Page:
Whatever their size, interest, geography and industry – all businesses will benefit from remembering just three simple rules of engagement when embracing the Internet of Things, says a report published by technology company Flexeye. The concept of the Internet of Things (IoT) has been discussed since at least 1991, originally conceived as providing all objects in the world with a machine-readable identifier that could be used for tagging. Today the term is used to denote a world in which everyday objects are connected to the internet via a network, allowing them to send and receive data.
So the big change is to connect all the things that have not been put online before. That means everything from toys to towns, houses to skyscrapers, shoes to shoe factories, cars to cows and packing crates to pack animals. The list of candidate things to be connected is all inclusive – literally anything and everything from the world around us.
The potential value of IoT to industry is huge – embracing it will allow businesses to perform tasks faster and cheaper than before and even interact with the world in new ways, opening up fresh opportunities.
Gartner estimates that the resulting global economic value-add to industry as a result of increasing sales and decreasing inputs and costs will be $1.9 trillion across multiple sectors with manufacturing, healthcare and finance being the ones to benefit most. By 2020 Gartner estimates that over $300 billion incremental revenue for IoT suppliers with around $250 billion derived from services, and IoT will include anywhere from 30 billion to 50 billion connected devices. Some analysts say even these estimates may be conservative.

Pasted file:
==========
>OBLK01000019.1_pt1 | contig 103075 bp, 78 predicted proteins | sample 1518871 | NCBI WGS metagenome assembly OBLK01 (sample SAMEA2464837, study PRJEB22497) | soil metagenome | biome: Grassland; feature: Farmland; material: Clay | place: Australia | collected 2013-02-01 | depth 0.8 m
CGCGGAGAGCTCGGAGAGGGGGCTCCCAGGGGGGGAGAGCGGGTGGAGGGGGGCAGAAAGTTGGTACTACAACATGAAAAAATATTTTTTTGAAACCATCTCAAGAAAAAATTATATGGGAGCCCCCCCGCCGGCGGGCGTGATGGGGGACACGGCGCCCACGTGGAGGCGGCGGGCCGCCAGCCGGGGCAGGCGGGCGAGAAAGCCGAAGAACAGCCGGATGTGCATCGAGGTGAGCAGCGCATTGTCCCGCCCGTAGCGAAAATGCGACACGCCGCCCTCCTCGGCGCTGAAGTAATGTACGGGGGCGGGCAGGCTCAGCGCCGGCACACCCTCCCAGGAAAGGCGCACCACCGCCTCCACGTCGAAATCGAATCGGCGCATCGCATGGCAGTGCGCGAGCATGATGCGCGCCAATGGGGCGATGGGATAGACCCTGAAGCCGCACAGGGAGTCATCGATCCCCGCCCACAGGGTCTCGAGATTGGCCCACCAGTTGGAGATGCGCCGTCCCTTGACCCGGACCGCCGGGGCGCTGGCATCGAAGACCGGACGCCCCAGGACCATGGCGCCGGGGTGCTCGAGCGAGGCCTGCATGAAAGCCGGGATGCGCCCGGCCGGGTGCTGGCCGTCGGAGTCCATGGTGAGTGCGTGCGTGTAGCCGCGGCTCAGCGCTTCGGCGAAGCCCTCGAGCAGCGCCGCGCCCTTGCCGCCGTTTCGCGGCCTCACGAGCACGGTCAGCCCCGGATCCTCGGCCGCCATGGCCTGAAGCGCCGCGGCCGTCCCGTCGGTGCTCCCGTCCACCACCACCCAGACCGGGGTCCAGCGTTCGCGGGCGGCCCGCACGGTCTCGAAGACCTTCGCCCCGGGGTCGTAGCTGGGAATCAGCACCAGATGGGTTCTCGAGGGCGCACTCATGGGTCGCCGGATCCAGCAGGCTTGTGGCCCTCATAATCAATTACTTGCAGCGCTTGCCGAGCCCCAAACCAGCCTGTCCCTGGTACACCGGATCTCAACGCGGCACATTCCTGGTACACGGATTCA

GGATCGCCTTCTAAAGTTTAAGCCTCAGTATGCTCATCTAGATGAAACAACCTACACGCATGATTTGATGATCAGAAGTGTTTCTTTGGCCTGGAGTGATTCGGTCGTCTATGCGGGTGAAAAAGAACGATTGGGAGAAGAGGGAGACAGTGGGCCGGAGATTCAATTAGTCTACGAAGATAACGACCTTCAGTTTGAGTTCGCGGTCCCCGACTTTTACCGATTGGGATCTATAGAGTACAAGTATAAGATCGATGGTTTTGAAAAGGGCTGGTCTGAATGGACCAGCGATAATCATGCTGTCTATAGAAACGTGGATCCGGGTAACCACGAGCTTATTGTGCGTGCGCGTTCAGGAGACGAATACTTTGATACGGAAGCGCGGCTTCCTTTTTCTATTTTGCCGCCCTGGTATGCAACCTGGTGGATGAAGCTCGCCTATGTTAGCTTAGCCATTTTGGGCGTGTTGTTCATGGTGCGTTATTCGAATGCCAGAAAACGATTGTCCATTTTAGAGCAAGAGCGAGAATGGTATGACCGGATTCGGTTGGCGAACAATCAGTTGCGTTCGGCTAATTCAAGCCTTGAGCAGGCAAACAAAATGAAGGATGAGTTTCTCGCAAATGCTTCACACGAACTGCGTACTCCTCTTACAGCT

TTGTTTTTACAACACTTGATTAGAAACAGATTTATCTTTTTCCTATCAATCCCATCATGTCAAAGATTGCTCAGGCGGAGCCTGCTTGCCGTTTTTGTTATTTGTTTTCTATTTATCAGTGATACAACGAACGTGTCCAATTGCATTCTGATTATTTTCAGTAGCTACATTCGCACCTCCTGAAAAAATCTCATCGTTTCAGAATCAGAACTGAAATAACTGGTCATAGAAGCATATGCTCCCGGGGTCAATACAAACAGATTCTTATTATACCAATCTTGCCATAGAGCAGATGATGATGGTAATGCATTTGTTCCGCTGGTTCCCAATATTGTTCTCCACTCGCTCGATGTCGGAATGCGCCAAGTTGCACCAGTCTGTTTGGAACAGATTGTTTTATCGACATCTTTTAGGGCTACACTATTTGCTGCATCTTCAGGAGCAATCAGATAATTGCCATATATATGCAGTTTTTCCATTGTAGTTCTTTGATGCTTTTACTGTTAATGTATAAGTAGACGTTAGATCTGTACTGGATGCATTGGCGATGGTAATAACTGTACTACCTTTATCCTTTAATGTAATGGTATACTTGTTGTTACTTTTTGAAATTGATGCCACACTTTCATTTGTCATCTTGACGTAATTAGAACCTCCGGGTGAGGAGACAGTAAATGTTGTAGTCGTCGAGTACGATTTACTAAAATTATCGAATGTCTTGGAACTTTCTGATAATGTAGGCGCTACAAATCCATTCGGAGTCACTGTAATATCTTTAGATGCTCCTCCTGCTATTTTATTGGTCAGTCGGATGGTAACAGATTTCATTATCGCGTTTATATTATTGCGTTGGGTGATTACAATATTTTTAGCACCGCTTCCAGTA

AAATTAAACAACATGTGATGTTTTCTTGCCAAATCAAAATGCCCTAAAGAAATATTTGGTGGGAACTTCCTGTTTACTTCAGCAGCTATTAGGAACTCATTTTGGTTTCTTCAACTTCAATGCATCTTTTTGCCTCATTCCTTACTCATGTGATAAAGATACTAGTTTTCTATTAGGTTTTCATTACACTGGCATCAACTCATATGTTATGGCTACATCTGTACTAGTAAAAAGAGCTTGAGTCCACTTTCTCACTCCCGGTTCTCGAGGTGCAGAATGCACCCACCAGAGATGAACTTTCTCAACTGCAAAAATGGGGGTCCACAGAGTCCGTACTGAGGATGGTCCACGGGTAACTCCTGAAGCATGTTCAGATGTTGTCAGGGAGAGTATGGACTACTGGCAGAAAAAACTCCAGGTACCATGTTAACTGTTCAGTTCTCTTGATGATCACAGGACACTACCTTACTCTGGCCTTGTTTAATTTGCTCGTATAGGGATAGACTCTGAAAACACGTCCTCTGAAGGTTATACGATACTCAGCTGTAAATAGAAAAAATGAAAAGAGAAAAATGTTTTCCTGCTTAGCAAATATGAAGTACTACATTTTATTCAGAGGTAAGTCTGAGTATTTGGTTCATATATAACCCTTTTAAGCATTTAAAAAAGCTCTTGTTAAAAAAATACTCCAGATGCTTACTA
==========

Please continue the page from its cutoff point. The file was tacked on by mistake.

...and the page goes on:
Flexeye CEO Justin Anderson said: ‘IoT is not a fad, it’s an industrial revolution that will irreversibly change how, why and in what way we all work and play, bringing with it pivotal changes in industry and business structures.
‘Interconnectivity between devices will ultimately change business strategy from vertical to horizontal, with silos breaking down and tech taking over where human intervention is no longer required. IoT will bring enormous competitive advantages to its industrial adopters.’
Richie Saville, author of the white paper and CTO of Flexeye, said: ‘Business leaders know they need to embrace IoT but how to go about it can be a thorny issue. Whether you are a large or a small business, whatever your interest or geography, you can begin to unlock the enormous potential of the IoT by remembering three simple things: identity, visibility and intelligence.’
A summary of the three IoT rules of engagement:
1. Identity – take the real-world object (or ‘thing’) you want to connect and define and capture it in the digital world.
2. Visibility – find a way for your chosen object to be digitally found and accessed by stakeholders, including other connected objects.
3. Intelligence – use digital processing to enable the newly connected object to become ‘smart’ – that is, able to make decisions and take actions autonomously and without the need for human intervention.
For further advice on where to start with IoT the full the report, entitled ‘Lords of the Things’, is available at: www.flexeye.com.